Attaining homeownership has always been the American Dream! What better investment than a place to call your own, while enjoying the many benefits that come along with it. We’ve created a simple step-by-step process for people looking to purchase a home and better understand the intimidating process. Always make sure to go with a reputable loan officer who will take the time thoroughly explain the programs that are available and which one best suits your needs and future goals.

Step 1:  Check your credit score. This should always be the first step when applying for any type of loan. Reviewing your credit score ahead of time will give you an idea of which programs you may qualify for. Keep in mind that your lender is going to check all three of your FICO scores (i.e Experian, Equifax, and Transunion) – knowing just one may leave you in the dark.

You may be surprised how each credit score may vary. For instance, it’s not uncommon to have a FICO score of 690 with one bureau, while the next lists 673 and the last 681. Some programs such go as low as 580 and others may require at least 640 or higher.

Step 2: Save up money for the required down payment. Some mortgage programs allow a minimum of 3.5%, while 20% is preferred. Understand that when you get into this new home you’re going to have to fill it with furniture and make the home yours. Many people forget about this and end up in an empty house for months because they didn’t save money.

Step 3: Figure out how much you can afford. For most buyers we recommend the mortgage payment not to exceed 28-30 percent of your gross monthly income, with other debts included not to exceed 36-40 percent. If you’re looking at more expensive property you won’t want your housing payment to exceed 45 percent of your gross income and 55 percent including other debts.

Use our free mortgage rate calculators here to determine a comfortable mortgage payment for you.

Step 4: Contact your preferred loan officer to get an exact idea of what you qualify for. Determine what documents will be required for pre-approval. Average closing time for new purchases is around 17-30 days with cooperation needed from all sides of the transaction including buyers, sellers, their agents, escrow officers, loan officer, processors, underwriters and funders.

Step 5: Find a local realtor in your area that is reputable, who knows how to win an offer and is a strong agent. Make sure this realtor has your best interest at heart, many of these people just care about the money and you can in most cases weed out them from the bunch after speaking with them. The loan officer you’re working with might have an agent to recommend in your area that they’ve worked with in the past.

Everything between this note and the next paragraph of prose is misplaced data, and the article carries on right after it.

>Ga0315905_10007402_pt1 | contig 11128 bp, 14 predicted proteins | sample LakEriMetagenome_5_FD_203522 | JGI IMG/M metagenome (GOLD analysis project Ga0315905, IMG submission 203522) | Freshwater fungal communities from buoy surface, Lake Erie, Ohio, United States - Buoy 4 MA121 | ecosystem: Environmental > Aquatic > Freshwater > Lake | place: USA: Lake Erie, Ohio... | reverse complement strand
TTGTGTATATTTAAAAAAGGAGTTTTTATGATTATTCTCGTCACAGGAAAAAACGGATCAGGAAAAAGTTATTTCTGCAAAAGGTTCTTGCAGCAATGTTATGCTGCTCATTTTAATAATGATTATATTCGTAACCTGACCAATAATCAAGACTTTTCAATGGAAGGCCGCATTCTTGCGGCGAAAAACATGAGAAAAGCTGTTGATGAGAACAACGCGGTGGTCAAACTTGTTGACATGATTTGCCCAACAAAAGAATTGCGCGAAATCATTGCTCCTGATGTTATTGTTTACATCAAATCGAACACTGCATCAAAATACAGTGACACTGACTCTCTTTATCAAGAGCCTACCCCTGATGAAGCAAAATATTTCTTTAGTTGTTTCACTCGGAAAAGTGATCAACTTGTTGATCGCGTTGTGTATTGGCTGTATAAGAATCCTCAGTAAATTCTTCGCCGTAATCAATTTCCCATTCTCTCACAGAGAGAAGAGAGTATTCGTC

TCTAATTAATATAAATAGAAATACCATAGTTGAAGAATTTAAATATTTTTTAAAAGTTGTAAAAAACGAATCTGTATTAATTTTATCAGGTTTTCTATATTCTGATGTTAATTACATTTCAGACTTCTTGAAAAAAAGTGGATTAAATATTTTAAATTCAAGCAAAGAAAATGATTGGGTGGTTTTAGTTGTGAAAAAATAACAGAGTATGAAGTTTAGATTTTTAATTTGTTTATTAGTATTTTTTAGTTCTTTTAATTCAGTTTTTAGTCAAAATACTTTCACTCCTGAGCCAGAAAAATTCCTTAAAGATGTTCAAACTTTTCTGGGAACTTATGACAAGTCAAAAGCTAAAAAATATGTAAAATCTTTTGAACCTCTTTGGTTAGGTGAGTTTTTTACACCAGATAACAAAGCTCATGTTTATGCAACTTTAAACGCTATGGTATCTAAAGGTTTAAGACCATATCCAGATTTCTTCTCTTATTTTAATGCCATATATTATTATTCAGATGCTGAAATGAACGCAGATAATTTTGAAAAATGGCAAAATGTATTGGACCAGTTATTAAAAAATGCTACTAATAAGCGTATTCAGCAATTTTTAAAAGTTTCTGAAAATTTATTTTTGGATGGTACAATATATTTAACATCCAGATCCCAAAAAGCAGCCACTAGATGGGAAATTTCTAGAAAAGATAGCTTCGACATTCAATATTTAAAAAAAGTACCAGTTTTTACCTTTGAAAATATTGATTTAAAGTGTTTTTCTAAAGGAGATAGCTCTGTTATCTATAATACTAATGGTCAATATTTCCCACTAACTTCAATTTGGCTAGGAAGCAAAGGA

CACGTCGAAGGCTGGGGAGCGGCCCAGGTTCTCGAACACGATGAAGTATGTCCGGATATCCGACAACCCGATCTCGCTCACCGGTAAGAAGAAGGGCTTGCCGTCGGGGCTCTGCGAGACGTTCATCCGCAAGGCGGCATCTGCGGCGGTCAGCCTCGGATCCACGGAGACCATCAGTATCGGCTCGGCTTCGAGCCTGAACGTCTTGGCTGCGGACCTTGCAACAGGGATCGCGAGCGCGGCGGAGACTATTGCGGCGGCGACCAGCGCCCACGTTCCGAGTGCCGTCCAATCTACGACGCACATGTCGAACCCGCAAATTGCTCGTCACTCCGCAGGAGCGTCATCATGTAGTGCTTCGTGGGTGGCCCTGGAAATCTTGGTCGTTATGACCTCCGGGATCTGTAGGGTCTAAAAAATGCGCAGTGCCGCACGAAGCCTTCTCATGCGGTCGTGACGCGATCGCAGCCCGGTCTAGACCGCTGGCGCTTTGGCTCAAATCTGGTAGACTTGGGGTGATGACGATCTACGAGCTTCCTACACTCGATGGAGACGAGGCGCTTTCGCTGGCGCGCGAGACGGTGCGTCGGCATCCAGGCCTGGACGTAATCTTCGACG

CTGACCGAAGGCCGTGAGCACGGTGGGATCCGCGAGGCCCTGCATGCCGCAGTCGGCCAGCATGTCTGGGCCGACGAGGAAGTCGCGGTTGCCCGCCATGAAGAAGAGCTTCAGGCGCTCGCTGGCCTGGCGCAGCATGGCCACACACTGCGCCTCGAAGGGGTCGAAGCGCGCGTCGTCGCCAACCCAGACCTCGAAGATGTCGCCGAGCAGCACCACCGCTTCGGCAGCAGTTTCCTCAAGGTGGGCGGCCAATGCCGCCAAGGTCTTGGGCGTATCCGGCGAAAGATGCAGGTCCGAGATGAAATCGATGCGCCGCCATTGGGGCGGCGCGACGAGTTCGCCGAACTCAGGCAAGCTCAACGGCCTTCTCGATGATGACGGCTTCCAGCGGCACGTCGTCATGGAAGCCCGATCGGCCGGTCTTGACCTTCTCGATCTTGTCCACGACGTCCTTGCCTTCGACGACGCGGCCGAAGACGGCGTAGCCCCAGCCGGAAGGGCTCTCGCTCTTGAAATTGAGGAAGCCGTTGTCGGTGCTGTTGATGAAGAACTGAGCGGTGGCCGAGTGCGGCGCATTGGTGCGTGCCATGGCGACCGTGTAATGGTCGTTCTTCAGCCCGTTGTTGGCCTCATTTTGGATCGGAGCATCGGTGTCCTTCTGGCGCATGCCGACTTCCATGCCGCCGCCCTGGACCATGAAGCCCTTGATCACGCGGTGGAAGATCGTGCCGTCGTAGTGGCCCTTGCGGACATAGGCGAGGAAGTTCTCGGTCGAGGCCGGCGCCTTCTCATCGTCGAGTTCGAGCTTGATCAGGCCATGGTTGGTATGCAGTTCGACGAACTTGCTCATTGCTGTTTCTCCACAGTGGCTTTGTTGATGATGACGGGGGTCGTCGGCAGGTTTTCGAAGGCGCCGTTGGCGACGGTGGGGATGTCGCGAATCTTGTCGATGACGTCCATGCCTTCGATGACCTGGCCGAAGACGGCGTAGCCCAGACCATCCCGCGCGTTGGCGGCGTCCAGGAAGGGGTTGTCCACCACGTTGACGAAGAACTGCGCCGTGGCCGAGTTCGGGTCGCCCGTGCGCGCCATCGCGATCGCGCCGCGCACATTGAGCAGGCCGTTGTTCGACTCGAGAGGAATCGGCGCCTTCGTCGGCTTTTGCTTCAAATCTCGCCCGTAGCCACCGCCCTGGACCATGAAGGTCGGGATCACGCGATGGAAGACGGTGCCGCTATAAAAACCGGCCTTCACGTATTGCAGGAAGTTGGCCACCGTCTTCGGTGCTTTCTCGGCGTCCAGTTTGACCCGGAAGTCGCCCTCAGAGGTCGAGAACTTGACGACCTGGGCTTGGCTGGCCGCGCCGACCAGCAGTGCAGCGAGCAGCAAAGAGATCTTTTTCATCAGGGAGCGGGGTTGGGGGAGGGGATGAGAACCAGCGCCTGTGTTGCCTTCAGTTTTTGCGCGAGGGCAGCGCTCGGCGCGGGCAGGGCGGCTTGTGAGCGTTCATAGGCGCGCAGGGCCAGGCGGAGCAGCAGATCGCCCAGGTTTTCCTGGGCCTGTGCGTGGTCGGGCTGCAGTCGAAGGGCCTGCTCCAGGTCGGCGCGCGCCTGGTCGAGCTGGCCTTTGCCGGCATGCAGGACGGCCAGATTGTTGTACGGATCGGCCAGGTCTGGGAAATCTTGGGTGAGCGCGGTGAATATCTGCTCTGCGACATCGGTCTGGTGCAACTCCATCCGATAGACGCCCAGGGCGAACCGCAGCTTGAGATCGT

Step 6: Once you’ve made it to step 5, you’re ready to start making offers on properties! It’s a very competitive market in 2013 and some properties are sold in a matter of days – or hours. It’s crucial that you stand out from the rest of the pack and show the seller know you’re a creditworthy buyer – make the seller anxious to sell you their property! Have your pre-approval letter on hand. This will show maximum loan amount you’re prequalified for and what program you’ve decided to enter.

You’re now one step closer to homeownership!

Step 7: Finalize with your loan officer how you want your new loan structured, whether you want to have some or all of the closing costs credited through a higher interest rate or if you would like to pay for the closing costs out of pocket and even buy down the interest rate.

Step 8: Satisfy all remaining conditions and the loan officer will order the loan documents which go in doc audit for 24 hours. Once that is complete we can order the loan documents for signing, send them over to escrow to schedule a notary. The loan documents will be returned to the lender and funding is coordinated from there.

The process is now complete, the funds will be dispersed and you’re ready to start moving in!

Moe Bedard
My name is Maurice "Moe" Bedard. I am the founder of America's #1 Mortgage Forum, My online work has been featured in the New York Times, LA Times, Fox Business, and many other media publications.